- You don’t want to invest in ramping up your online marketing effort right away.
- You’re willing and have enough profit margin to pay a commission.
- You understand and have a plan for maximizing your use of the marketplace platform.
Top Marketplace Sites
We looked at current comparisons/ratings of the top marketplace selling platforms, and the following were consistently ranked tops for fast-startup, established programs, and large customer bases.
Check the detailed reviews of marketplace sites below for more information.
- You have a lot of different items to sell online and would benefit from inventory assistance.
- You have a strong marketing plan and web presence that will transition well online.
- You can create or can hire someone to create an online store that fits your brand.
- Your business has the capacity, space, and time to integrate online selling into your operations.
Choosing an Ecommerce Platform
If you’ve decided ecommerce is for you, it’s time to choose a platform for putting it all together. Fortunately, there are some great ways to break into ecommerce that will get you up and running in no time. When looking at the various options, be sure to think about the following (besides cost):
- Is it easy to use and have adequate support features?
- Are there design options to complement your brand?
- Does it have the integrations you want such as payment options, social selling capabilities, or apps?
- Is it scalable? How many products can be listed?
- Are there Search Engine Optimization and customizable URL features?
We looked at four different comprehensive independent reviews of multiple ecommerce platforms and “compared the comparisons.” Given that this decision is always something very personal to your business, it would be worth digging through the articles provided below to learn more for yourself.
If that’s more than you want to tackle and want to just investigate the top performers of 2020, the consensus of the experts seems to be that these four platforms (in no particular order) offer the absolute best tools for launching an online store.
Have questions? Schedule a session with one of our business advisors to discuss what’s right for your business.
Looking to take your ecommerce global? Take this webinar. Learn how to make your ecommerce strategy a gateway to global markets. Discover simple and incremental ways you can start selling online and go global by attending The Fundamentals of International eCommerce webinar on March 11 at 2PM. Register HERE. Ready to get started? Apply […]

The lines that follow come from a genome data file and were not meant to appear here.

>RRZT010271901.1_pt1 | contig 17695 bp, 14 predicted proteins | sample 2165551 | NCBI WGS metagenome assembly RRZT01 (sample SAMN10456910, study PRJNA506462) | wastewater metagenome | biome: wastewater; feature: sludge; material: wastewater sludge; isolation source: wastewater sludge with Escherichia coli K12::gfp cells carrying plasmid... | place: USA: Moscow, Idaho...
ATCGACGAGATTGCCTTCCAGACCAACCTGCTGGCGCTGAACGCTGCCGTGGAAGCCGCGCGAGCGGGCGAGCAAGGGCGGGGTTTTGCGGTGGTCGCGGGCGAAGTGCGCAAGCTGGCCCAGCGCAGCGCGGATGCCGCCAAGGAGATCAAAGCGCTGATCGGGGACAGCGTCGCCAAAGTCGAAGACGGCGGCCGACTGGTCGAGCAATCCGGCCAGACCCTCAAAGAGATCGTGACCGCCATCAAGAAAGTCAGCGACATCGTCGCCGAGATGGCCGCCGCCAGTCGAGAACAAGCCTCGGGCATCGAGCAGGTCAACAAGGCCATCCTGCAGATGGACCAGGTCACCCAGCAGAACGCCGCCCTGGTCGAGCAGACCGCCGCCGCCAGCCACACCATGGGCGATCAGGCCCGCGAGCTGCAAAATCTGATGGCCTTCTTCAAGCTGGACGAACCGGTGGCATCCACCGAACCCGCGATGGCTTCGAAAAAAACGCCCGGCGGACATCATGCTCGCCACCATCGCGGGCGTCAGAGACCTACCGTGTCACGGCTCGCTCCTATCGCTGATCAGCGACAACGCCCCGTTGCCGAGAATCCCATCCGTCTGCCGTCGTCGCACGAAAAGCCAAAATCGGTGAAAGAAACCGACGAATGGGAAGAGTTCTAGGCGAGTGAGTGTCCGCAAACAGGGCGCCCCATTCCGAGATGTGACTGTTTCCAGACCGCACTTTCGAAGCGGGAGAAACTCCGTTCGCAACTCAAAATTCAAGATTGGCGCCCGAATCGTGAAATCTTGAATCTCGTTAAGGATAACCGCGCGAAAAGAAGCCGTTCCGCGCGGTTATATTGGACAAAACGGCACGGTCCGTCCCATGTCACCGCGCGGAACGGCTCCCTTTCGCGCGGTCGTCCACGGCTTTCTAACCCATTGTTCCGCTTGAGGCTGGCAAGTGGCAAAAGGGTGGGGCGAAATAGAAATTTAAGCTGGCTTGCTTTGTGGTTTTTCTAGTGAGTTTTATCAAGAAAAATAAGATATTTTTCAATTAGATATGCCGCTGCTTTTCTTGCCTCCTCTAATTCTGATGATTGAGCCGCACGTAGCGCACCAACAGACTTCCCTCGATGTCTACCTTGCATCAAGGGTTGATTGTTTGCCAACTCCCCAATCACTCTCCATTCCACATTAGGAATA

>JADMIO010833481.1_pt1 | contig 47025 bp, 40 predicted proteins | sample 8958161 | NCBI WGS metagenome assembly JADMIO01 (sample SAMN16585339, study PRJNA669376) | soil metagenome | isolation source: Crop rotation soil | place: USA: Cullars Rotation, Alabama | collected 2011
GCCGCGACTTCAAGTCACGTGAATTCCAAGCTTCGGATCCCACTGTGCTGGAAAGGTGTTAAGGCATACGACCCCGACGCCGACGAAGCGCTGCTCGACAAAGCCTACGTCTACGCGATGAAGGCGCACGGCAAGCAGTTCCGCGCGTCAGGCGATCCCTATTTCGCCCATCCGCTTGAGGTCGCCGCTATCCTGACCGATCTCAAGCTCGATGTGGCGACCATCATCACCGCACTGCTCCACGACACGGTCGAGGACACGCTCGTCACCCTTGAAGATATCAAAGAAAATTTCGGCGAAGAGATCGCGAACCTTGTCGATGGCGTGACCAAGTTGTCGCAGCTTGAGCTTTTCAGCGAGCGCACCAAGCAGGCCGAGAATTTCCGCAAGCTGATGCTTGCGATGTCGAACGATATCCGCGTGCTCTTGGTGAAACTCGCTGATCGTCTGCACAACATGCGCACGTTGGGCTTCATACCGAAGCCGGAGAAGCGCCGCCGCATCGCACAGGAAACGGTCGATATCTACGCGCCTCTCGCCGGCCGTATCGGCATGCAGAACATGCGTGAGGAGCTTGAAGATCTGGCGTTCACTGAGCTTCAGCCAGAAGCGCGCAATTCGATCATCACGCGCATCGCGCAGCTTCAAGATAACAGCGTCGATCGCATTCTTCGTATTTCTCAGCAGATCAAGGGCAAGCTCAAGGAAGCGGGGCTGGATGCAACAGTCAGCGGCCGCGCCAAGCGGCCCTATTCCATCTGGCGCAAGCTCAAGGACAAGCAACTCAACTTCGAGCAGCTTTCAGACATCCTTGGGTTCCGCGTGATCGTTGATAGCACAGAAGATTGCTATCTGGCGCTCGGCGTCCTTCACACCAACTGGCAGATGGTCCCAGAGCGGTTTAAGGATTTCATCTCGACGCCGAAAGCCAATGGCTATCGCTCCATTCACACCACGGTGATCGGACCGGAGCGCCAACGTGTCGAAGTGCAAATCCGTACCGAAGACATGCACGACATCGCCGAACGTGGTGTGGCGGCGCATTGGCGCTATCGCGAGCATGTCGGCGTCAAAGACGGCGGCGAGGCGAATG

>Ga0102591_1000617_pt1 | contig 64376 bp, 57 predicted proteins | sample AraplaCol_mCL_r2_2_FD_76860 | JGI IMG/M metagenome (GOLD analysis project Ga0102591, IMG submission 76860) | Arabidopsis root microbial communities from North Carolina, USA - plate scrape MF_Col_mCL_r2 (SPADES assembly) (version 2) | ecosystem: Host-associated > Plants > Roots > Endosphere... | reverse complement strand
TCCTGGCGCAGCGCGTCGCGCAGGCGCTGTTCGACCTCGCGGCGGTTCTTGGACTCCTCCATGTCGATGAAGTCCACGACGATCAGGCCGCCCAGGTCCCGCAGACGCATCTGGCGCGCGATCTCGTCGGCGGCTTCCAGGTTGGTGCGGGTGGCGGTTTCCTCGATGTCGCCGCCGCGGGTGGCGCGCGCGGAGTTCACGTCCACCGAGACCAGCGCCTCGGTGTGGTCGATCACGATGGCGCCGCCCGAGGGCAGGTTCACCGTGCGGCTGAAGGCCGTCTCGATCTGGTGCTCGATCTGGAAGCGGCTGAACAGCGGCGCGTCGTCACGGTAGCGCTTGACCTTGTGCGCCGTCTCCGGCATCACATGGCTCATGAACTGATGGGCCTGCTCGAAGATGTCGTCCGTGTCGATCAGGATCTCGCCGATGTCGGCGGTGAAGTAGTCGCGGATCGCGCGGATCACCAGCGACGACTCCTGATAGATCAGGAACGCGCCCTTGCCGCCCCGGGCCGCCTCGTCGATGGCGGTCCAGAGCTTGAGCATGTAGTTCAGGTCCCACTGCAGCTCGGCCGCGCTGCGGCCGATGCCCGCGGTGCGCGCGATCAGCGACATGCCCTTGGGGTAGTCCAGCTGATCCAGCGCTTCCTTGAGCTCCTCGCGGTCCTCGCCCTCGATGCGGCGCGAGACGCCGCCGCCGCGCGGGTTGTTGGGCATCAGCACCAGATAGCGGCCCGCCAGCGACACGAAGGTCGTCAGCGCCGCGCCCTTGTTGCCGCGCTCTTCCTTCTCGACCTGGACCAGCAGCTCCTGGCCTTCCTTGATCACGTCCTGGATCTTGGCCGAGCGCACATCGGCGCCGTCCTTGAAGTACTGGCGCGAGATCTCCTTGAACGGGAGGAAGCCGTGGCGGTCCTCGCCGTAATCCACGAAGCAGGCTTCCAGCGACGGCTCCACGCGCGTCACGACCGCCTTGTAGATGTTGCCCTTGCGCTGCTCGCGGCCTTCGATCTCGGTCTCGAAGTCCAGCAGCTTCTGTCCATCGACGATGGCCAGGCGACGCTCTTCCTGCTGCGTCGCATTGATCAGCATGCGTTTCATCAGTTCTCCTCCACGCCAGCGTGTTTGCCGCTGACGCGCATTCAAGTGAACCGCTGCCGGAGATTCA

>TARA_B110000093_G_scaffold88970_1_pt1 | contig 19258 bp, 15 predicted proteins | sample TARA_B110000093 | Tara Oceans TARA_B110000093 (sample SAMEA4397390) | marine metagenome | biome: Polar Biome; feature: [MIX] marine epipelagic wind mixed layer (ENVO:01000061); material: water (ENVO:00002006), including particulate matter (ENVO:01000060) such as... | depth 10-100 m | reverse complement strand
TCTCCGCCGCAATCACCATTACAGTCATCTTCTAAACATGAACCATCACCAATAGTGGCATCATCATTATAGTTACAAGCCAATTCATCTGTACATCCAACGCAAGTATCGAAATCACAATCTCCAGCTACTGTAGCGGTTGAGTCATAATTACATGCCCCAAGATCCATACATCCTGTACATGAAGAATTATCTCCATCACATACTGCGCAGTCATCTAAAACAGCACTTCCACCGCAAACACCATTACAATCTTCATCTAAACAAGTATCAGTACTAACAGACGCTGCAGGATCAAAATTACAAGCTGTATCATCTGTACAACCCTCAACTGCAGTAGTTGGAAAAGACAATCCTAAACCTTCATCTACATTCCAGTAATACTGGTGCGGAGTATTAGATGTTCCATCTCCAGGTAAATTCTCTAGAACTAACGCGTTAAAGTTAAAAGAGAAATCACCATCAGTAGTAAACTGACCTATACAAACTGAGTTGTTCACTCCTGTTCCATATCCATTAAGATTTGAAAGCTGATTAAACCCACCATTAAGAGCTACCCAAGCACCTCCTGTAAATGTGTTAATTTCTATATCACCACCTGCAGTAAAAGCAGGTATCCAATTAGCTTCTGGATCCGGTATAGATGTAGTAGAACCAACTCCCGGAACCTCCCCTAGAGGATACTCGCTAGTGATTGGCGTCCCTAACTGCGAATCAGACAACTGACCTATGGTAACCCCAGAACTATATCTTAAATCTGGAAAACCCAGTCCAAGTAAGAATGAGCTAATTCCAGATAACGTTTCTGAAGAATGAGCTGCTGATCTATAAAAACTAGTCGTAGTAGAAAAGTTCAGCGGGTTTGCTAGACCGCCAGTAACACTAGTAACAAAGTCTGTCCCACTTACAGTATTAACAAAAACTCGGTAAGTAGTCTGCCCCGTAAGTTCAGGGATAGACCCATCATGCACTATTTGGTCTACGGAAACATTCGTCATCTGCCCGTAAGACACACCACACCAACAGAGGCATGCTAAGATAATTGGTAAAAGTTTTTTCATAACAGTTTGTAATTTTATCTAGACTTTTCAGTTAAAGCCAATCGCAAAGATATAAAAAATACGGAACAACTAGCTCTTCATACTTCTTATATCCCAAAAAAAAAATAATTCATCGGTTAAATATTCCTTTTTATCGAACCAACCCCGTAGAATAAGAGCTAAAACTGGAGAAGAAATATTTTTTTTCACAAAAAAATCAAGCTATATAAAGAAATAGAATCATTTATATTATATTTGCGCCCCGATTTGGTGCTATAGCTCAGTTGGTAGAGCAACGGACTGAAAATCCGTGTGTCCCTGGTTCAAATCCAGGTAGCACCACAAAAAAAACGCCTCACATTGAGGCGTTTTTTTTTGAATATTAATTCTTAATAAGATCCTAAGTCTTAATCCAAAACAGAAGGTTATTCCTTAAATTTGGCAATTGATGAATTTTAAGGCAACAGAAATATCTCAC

The Virginia Small Business Development Center and Cureate Courses invite companies in the Charlottesville and Shenandoah Valley regions to apply for the inaugural cohort of the Food and Beverage Accelerator. This free, intensive 6-week program is designed to help the founders and CEOs of growth-oriented food and beverage producers acquire the competencies required to grow […]
Ever since helping his father sell produce at farmer’s markets and his mother cook for her small food business in a small town south of Bandung in the West Java province of Indonesia, opening a restaurant of his own has always appealed to Harrisonburg resident Hotmian Ridwan. With that passion for the food of his native Indonesia, a lot of hard work, and a little help from the programs of the Shenandoah Valley Small Business Development Center(SV SBDC), starting a small business has become reality for Ridwan.
Ridwan began working with the SV SBDC by participating in the “What’s Cooking” program, where he finalized his business plan and learned the necessary steps for starting a business.
“I refined the BoBoKo Indonesian Café’s concept by competing in a food related business concept competition, “What’s Cooking Program,” provided by the city of Harrisonburg and Rockingham County, Virginia’s partnering with the Shenandoah Valley Small Business Development Center. I received further encouragement to open this café after achieving first place in the competition.”